Perhaps I am wrong, but that’s how it looks to me.

    In friendship,
    Lambton

  54. I agree with Lambton—with qualifications…

    (1) I was responding to what appears to be a widely held assumption that economic and employment issues are primarily, if not exclusively, concerns for working class women. Male-female wage gaps and glass ceilings persist for all occupations.

    (2) I’m most certainly a democratic socialist—and if there was a Socialist Party listed in my state for which I could register, I’d tick that box. But I don’t think that feminism as such should be associated with any larger political package, or with a range of other preoccupations that are at best of tangential interest to concerns specific to women. I don’t think this is strategically effective—specialization is efficient. And I don’t buy ‘intersectionality’.

    (3) The focus on abortion, now perceived as the signature issue for feminism, has been disastrous. And I say this as a pro-choice advocate.

    (4) Worst of all, affirmative action, has been misconstrued as a ‘diversity’ issue rather than a means for ameliorating ongoing discrimination in the labor market. The data on implicit bias is robust and beyond that plain old intentional discrimination persists. Passive non-discrimination regulations are ineffective and blind review isn’t feasible in most circumstances. The most effective way to make it possible for women to get a fairer shake in the job market—and the ABSOLUTELY ONLY WAY to enable women to get into traditionally male blue collar jobs—is through the rigorous enforcement of affirmative action policies with hard quotas.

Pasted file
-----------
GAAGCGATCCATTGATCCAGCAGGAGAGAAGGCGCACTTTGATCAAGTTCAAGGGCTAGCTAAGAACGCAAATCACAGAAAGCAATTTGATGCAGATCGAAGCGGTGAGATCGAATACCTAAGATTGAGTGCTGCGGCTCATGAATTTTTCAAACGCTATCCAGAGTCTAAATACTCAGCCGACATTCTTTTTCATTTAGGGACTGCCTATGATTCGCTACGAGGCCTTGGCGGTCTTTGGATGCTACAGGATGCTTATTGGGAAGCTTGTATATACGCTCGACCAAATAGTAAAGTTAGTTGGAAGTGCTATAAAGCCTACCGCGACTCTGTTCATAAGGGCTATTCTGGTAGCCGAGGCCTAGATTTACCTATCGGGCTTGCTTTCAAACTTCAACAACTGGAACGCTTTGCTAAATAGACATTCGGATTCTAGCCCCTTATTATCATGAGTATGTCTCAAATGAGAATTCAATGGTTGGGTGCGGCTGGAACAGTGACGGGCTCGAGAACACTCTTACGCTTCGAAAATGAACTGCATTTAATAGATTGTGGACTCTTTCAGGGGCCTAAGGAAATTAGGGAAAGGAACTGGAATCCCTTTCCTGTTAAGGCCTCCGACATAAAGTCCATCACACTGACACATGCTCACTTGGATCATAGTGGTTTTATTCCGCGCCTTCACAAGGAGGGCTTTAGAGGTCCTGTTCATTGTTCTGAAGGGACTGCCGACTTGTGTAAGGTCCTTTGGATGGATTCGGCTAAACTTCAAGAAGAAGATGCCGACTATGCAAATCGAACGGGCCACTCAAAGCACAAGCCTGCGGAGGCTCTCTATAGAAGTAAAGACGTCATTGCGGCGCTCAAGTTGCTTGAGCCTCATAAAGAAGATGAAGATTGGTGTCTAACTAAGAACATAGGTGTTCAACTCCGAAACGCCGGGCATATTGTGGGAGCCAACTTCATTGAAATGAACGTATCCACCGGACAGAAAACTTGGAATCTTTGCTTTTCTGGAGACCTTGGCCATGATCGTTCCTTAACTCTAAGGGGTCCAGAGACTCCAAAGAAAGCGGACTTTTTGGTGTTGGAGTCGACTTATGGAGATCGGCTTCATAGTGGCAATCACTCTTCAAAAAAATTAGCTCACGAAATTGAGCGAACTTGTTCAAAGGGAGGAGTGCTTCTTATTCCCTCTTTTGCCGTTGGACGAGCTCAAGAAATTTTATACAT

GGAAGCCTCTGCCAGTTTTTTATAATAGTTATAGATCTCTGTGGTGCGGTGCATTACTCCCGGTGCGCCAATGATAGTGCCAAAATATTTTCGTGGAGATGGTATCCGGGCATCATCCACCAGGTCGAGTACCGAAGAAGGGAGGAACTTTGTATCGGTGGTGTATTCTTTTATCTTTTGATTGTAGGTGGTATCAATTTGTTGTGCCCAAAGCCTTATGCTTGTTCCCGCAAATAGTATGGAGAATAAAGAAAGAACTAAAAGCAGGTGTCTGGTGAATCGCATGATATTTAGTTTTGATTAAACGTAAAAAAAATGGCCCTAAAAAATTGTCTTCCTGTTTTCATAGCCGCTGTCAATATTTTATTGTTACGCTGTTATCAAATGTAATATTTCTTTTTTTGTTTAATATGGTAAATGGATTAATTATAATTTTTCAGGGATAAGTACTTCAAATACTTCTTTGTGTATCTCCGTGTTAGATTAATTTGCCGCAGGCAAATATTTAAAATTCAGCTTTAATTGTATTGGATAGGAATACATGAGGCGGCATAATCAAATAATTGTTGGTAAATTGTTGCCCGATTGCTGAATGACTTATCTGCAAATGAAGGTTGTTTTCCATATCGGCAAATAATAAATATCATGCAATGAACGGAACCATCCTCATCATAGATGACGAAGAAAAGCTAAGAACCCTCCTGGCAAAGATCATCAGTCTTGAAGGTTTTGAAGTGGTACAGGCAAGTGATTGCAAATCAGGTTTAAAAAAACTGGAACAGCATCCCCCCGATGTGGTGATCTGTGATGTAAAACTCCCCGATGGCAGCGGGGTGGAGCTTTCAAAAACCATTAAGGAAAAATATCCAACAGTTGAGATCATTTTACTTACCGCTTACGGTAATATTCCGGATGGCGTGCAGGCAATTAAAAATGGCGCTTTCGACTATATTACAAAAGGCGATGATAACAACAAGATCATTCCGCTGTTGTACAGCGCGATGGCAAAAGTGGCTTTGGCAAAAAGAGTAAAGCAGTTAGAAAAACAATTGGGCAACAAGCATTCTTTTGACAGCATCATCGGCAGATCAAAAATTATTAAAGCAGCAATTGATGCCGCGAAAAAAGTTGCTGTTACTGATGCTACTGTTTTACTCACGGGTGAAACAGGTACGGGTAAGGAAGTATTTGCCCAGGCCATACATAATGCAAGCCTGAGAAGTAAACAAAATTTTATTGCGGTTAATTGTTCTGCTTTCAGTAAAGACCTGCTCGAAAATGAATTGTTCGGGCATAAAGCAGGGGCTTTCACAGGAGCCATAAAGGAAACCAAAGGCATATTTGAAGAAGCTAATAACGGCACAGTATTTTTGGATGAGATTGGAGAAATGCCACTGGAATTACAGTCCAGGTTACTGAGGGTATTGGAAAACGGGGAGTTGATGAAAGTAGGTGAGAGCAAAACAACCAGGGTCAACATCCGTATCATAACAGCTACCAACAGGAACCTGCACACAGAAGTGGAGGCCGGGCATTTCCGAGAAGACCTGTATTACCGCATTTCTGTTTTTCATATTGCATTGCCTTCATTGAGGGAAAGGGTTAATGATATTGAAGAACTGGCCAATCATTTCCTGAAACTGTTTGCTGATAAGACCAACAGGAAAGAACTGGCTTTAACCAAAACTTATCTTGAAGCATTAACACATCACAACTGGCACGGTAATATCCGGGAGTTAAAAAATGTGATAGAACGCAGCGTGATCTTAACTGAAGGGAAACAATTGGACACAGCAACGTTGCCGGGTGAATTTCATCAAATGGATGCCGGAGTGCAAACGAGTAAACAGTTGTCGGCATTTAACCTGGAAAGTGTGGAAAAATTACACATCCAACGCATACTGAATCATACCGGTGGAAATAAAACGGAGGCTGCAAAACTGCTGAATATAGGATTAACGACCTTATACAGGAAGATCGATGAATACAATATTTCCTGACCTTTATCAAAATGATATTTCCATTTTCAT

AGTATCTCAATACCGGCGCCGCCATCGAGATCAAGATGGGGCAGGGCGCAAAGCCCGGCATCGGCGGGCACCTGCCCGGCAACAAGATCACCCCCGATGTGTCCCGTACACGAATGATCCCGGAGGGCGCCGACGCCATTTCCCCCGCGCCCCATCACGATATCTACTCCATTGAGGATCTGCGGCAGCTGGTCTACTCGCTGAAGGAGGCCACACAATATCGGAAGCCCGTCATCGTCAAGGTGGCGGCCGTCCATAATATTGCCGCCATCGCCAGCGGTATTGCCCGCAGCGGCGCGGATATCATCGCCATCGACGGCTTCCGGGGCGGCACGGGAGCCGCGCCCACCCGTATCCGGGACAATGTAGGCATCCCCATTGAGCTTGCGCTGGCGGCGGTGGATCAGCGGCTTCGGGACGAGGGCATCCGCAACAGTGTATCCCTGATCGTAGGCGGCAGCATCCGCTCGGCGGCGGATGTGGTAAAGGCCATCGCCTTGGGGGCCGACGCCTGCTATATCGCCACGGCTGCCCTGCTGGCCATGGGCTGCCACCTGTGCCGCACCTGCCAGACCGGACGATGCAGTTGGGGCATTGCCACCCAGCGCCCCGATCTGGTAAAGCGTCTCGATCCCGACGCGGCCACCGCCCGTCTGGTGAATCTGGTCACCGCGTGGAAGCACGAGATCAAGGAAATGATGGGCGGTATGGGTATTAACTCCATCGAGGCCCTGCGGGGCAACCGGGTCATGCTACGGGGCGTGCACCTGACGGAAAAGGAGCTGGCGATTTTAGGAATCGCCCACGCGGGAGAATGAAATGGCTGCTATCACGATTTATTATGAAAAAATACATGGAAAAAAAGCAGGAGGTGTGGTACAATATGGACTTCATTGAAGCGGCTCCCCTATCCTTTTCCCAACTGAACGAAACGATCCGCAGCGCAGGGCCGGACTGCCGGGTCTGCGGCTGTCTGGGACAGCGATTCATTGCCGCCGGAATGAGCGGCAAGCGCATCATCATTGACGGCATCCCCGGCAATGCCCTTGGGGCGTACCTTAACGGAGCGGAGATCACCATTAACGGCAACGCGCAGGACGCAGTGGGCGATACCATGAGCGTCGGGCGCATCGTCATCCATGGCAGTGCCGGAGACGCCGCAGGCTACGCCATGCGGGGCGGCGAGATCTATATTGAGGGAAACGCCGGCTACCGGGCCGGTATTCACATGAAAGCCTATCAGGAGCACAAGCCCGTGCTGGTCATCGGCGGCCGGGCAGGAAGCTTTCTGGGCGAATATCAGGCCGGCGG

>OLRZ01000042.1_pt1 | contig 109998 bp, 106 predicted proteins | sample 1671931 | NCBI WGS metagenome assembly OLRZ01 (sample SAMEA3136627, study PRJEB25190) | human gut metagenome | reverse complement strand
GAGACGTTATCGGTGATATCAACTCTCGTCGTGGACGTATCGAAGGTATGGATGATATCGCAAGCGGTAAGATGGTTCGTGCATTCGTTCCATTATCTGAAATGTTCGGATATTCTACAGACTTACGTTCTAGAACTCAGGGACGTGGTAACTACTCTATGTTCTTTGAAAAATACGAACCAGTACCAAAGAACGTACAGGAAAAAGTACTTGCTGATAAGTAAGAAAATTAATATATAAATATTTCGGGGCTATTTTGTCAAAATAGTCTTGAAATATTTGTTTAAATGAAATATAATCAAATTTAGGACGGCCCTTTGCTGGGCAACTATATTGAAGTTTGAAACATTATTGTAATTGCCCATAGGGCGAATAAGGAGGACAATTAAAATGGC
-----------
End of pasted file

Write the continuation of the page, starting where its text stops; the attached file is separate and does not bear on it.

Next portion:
Take a look at the statistics at the BLS site: the male-female wage gap is virtually universal and sex segregation in a wide range of occupations—especially working class pink and blue collar jobs—is almost complete. And have a look at Barbara Bergmann’s classic In Defense of Affirmative Action—written in the 1990s but (check the BLS site) not a whole lot has changed since then.